Justice was done, though belatedly and incompletely. In June 1899, thanks to tireless lobbying by the Dreyfus family and a handful of intellectuals on the left, the case was reopened. The Cour de Cassation, the highest court in France, set aside the verdict against Dreyfus and ordered a new court martial in Rennes, a quiet port city safely distant from turbulent Paris.
This time, however, the trial was to be open to spectators, including hundreds of journalists from around the world, who were shocked to see the emaciated defendant appear in the courtroom. In this public setting, moreover, the judges could not suppress the fact that they had nothing but raw prejudice against Dreyfus. In a bizarre verdict, on September 9, 1899, the military tribunal reconvicted Dreyfus under “extenuating circumstances” and sentenced him to 10 years in prison. At this point, the President of the Republic stepped in and issued a pardon, though justice seems not to have been his primary motive: Paris was the site of the 1900 World’s Fair, and it was in the interest of the gross domestic product to close the case.
But the case was not closed. Although understandably ready to accept the presidential pardon after his nightmarish ordeal, by November 1903, with strong support from a parliament now dominated by radicals and socialists, Dreyfus was sufficiently confident to petition for a retrial. Finally, on July 12, 1906, the Cour de Cassation annulled the scandalous verdict of Rennes. Shortly thereafter, Dreyfus was promoted to major and awarded the Cross of the Knight of the Legion of Honor.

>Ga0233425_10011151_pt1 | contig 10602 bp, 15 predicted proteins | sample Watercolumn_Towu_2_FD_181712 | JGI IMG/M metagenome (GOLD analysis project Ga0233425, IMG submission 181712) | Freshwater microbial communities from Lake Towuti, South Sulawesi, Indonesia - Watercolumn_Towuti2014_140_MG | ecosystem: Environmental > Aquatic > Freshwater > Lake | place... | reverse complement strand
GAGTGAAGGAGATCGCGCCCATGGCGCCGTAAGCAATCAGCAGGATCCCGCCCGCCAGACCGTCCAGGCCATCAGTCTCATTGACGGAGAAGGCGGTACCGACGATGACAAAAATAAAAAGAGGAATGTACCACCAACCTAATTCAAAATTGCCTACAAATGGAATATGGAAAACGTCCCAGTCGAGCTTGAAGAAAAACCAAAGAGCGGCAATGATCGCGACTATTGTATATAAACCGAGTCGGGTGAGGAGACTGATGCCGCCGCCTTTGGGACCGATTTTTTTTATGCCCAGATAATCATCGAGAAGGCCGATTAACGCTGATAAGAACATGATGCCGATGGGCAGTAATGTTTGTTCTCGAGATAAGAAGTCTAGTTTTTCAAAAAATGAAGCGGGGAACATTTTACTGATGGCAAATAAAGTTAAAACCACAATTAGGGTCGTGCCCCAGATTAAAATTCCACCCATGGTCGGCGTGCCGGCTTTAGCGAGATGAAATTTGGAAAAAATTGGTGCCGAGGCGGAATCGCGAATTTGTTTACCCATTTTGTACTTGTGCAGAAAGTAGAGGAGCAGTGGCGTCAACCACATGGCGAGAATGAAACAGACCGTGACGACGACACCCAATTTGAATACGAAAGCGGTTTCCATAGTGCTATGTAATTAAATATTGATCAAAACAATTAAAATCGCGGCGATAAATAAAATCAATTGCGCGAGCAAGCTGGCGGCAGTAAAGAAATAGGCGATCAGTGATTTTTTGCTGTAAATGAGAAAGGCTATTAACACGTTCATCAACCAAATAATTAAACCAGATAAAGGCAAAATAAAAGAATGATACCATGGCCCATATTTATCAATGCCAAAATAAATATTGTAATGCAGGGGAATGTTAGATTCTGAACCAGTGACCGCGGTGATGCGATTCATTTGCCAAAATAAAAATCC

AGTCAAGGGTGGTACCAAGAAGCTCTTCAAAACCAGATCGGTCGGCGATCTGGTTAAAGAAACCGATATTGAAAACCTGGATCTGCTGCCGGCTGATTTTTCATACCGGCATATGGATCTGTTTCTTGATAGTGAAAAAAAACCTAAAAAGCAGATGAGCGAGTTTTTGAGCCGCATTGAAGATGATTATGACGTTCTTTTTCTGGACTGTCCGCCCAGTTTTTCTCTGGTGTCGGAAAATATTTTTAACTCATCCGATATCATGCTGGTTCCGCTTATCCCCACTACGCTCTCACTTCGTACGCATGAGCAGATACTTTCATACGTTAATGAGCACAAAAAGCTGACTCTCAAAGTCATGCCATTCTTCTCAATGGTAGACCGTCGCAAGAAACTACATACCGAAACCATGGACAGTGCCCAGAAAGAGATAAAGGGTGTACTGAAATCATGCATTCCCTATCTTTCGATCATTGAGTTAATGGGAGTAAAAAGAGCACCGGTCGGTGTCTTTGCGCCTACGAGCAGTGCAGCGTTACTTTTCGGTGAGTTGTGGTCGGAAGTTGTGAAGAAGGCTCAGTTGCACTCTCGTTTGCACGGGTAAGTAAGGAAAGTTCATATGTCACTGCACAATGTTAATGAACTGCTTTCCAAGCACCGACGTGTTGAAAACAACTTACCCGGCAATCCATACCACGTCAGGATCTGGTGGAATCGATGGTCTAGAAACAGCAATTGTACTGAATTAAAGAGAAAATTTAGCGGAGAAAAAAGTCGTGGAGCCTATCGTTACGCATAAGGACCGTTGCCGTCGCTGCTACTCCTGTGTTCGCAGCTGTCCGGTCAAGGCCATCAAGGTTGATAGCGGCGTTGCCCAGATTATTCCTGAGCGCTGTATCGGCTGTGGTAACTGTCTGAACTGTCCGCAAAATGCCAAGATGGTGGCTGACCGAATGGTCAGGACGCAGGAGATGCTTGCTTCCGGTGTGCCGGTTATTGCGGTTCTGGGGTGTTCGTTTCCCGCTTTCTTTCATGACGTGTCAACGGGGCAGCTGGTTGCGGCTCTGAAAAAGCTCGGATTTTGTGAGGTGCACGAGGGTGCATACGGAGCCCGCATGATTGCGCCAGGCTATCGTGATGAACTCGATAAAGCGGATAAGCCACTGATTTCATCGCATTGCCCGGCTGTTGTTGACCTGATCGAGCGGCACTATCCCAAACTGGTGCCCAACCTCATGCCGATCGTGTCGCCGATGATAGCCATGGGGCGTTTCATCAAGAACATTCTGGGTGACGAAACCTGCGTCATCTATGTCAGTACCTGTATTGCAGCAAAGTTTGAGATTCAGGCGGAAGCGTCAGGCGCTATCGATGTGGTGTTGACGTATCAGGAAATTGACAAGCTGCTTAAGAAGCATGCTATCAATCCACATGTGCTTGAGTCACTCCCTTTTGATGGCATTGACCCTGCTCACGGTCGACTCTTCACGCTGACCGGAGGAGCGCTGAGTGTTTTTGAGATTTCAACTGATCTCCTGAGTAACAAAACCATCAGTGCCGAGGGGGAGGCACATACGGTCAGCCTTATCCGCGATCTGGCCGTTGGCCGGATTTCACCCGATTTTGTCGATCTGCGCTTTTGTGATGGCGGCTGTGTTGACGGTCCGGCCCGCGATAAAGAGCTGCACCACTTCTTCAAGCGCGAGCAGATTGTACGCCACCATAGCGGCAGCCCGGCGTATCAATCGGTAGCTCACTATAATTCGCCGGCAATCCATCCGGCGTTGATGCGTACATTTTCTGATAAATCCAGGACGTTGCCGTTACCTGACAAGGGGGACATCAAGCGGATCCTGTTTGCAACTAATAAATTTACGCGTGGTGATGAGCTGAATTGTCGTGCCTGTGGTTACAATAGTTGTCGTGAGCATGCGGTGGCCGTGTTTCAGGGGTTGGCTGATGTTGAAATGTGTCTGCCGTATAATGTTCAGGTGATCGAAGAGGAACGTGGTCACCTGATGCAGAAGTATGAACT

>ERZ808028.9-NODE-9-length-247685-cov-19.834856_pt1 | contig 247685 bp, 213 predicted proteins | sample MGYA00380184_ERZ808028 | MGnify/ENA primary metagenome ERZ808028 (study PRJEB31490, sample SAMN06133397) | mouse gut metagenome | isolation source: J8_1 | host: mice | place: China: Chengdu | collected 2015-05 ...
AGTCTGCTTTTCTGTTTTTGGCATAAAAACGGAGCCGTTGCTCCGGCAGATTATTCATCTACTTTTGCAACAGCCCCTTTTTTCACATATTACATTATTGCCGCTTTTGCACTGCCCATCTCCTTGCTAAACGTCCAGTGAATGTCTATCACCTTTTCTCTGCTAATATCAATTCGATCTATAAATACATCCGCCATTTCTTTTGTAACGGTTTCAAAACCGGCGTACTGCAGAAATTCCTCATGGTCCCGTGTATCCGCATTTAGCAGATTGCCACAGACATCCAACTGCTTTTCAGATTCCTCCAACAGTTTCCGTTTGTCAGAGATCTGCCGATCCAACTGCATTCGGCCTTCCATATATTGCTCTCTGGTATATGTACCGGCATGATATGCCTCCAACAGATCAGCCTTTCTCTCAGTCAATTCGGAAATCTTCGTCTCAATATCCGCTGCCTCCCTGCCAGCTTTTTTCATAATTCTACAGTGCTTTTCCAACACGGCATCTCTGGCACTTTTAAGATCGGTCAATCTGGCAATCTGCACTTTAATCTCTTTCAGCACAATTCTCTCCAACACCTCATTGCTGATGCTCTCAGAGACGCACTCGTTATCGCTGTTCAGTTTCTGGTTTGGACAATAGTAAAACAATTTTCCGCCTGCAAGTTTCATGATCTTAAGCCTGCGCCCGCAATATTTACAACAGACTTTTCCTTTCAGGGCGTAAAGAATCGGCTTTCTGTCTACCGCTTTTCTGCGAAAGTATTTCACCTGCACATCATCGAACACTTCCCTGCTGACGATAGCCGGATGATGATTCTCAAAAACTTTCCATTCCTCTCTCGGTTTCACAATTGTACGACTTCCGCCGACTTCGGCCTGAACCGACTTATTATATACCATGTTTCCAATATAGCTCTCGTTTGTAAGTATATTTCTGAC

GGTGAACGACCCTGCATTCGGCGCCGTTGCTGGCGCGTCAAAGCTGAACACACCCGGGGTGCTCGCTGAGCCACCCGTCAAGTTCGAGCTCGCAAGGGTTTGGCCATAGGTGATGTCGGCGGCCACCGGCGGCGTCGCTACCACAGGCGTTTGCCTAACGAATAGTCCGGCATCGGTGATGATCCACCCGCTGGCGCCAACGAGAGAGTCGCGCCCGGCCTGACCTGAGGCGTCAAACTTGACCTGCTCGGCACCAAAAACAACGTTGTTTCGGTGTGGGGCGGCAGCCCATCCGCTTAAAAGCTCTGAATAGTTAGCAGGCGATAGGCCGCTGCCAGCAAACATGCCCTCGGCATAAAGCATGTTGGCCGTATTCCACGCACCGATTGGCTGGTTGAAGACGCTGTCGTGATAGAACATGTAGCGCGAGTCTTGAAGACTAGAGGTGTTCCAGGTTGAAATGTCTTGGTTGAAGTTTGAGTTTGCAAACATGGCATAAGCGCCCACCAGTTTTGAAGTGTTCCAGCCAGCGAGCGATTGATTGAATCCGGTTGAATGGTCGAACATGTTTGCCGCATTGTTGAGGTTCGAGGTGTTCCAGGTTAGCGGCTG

It was a much delayed stab at justice, though, as political philosopher Hannah Arendt observed, since the Cour de Cassation was actually not legally competent to try what was essentially a military case. Only a military tribunal could reverse the verdict of a military tribunal, and no such court ever pronounced Dreyfus not guilty. In 1985, President François Mitterrand presented a statue of Dreyfus to the École Militaire. The army refused to display it, and it now stands in the Tuileries gardens. It was only in 1995, more than a century after the captain’s deportation to Devil’s Island, that the army acknowledged Dreyfus’s innocence, and then only after an official army historian had caused a scandal by publicly questioning it.
Pascal Clément, the French minister of justice, recently called Dreyfus “the symbol of all victims of Justice, but also of the recognition by Justice of its errors.” On this anniversary, then, a wish for the continued pursuit of such recognition, for the errors are still being committed.
Ronald Schechter is the Margaret L. Hamilton associate professor of history at the College of William and Mary and the author of “Obstinate Hebrews: Representations of Jews in France, 1715-1815” (University of California Press, 2003).